Friends, family remember Anthony Bourdain as a doting dad

PHOTO: Anthony Bourdain attends an event in Los Angeles, Sept. 9, 2017.PlayJason LaVeris/FilmMagic/Getty Images
WATCH The life and legacy of Anthony Bourdain, in his own words

Those closest to the late Anthony Bourdain reflected on his life as a chef and father as part of GQ's special Man of the Year issue.

For its tribute, the magazine spoke to his family and some of his closest friends about the gentle soul he was.

His brother, Chris Bourdain, gave an intimate look at the TV host and how his family dealt with the news of his apparent suicide in June at the age of 61.

In addition to detailing his writing career and his rise to fame on TV, his closest friends shared some of their favorite anecdotes about him.

PHOTO: Anthony Bourdain attends an event in Los Angeles, Sept. 9, 2017.Jason LaVeris/FilmMagic/Getty Images
Anthony Bourdain attends an event in Los Angeles, Sept. 9, 2017.

"There was this woman who was a foodie, but she was a student and she was poor," author Michael Ruhlman told GQ. "And she used to go by his restaurant every day. She'd just stand out there, looking in and smelling the smells and thinking about it. One day Tony came out and said, 'Hey, I see you here all the time.' She said, 'Yeah, I can't afford to eat here.' He said, 'Come in. I'm gonna feed you.' And so he fed her a steak and a proper béarnaise sauce while she sat amongst the crowd."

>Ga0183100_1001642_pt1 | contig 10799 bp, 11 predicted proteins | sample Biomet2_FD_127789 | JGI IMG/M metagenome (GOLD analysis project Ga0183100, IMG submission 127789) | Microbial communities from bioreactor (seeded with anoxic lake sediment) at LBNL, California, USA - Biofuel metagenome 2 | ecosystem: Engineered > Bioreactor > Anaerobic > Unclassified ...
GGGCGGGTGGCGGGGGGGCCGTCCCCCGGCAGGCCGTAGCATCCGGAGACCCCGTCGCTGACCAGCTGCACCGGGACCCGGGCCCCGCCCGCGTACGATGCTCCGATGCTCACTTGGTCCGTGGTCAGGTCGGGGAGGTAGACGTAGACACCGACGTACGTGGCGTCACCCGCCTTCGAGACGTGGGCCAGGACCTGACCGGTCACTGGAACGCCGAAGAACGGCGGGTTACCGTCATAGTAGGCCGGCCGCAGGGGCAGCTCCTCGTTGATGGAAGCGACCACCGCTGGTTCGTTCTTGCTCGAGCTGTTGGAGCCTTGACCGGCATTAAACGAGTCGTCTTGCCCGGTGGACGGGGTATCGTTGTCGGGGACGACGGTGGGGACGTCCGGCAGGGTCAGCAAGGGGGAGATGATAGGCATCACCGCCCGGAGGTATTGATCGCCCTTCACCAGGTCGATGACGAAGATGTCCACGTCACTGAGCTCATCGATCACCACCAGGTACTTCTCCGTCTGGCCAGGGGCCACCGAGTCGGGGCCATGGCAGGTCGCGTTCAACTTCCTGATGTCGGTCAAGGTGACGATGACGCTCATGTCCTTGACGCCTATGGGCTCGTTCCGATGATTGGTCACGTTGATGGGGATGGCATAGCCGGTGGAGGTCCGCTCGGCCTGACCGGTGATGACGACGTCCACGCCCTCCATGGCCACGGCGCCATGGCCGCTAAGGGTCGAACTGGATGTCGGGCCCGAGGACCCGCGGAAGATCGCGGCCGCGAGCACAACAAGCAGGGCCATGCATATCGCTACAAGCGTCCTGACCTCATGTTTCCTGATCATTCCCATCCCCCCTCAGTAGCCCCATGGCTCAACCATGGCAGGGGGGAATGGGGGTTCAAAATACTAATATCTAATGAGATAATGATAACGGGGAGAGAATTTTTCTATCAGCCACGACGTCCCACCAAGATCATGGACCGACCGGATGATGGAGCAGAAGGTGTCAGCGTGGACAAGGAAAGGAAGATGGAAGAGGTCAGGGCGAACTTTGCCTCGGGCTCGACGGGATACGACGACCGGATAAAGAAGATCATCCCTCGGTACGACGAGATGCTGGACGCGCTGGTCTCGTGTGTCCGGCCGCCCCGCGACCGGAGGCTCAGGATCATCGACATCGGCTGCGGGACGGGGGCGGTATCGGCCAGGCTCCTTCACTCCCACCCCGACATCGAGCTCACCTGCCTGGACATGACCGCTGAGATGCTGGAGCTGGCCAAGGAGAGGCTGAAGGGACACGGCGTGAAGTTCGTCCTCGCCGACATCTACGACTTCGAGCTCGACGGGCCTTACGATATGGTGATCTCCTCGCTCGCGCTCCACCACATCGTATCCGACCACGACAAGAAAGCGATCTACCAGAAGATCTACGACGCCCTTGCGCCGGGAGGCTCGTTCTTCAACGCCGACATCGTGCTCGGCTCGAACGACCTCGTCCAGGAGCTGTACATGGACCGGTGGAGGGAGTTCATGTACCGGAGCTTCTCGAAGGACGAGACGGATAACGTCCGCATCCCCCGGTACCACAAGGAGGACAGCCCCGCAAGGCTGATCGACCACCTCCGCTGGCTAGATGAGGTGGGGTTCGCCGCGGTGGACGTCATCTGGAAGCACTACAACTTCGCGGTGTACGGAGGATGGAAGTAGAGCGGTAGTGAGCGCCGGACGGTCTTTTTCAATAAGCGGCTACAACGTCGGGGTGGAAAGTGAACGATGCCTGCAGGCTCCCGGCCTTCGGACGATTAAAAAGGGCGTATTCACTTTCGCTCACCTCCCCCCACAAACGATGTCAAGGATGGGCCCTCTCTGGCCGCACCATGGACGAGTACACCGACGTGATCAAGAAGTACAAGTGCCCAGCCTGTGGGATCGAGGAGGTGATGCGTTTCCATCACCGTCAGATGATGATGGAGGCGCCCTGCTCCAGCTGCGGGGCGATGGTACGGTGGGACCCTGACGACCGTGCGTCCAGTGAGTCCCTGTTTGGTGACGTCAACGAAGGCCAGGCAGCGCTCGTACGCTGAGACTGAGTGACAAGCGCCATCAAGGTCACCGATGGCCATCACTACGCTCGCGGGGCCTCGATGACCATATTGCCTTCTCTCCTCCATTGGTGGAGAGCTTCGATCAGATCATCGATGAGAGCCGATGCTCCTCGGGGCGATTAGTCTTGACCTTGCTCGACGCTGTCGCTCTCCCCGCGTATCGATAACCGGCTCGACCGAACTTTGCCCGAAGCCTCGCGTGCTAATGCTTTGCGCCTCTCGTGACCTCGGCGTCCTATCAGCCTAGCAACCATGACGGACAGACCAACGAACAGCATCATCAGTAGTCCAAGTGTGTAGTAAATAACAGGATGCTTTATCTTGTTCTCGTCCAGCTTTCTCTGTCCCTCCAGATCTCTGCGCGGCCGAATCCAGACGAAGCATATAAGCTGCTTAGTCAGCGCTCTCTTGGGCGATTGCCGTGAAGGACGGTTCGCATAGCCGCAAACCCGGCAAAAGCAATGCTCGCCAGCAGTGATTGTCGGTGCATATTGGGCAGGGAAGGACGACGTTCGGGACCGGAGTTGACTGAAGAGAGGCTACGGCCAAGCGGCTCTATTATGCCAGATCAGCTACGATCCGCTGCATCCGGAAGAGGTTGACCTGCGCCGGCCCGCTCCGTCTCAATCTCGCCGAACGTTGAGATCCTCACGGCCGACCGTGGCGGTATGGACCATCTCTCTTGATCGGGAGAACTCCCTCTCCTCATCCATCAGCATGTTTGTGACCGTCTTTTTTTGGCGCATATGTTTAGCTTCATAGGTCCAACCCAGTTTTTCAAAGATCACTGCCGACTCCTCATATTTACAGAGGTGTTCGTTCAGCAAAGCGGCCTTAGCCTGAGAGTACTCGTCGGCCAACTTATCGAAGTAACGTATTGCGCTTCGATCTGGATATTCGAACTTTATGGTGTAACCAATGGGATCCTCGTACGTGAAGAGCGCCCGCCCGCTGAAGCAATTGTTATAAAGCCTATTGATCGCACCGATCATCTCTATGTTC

Fellow host and chef Tom Colicchio recounted how Bourdain was able to give America a peek into foreign cultures via his travels and food with shows like "Parts Unknown."

"Anthony took food TV and turned it into something serious," Colicchio told GQ. "It was about bringing people together around food and trying to get Americans to see someone living in a Middle Eastern country, they weren't terrorists. They were people who live there and had very similar issues to issues we have here, and he was able to do that through food."

But no matter how famous he got, Bourdain loved nothing more than spending time with his daughter Ariane, who is now 11.

Bourdain's close friend Doug Quint share one particularly touching story.

"It was at a rental house out in the Hamptons, and it was the first time I'd ever spent a night with him or anything like that. Their daughter at that time was probably 5," Quint told the magazine. "She came and tapped on Ottavia's [her mother] arm and whispered to her, and Ottavia said, 'Oh, she's going to do her song.' And I said, 'What does that mean?' And Tony said, 'Don't ask. Just watch.'"

He continued, "Ottavia took her phone and cued up 'Call Me Maybe,' and Ariane came out from behind the wall and lip-synched and acted the whole thing out ... I remember looking over at Tony, and he just stared at her with this look on his face like, just he was seeing perfection and couldn't believe it had come out of him, you know? It's exactly what you want to see in a parent's eyes when they look at their kid."

Quint also revealed how Ariane reacted to her father's tragic death.

"That day, Ariane said to me something like, 'Is this something that people outside of New York are gonna know about?' And we were like, 'Yeah. All around the world, people are sad about this,'" he said. "Telling her that made me realize, 'Jesus, God, this is world news.'"

"He changed lives around the world," Quint added.

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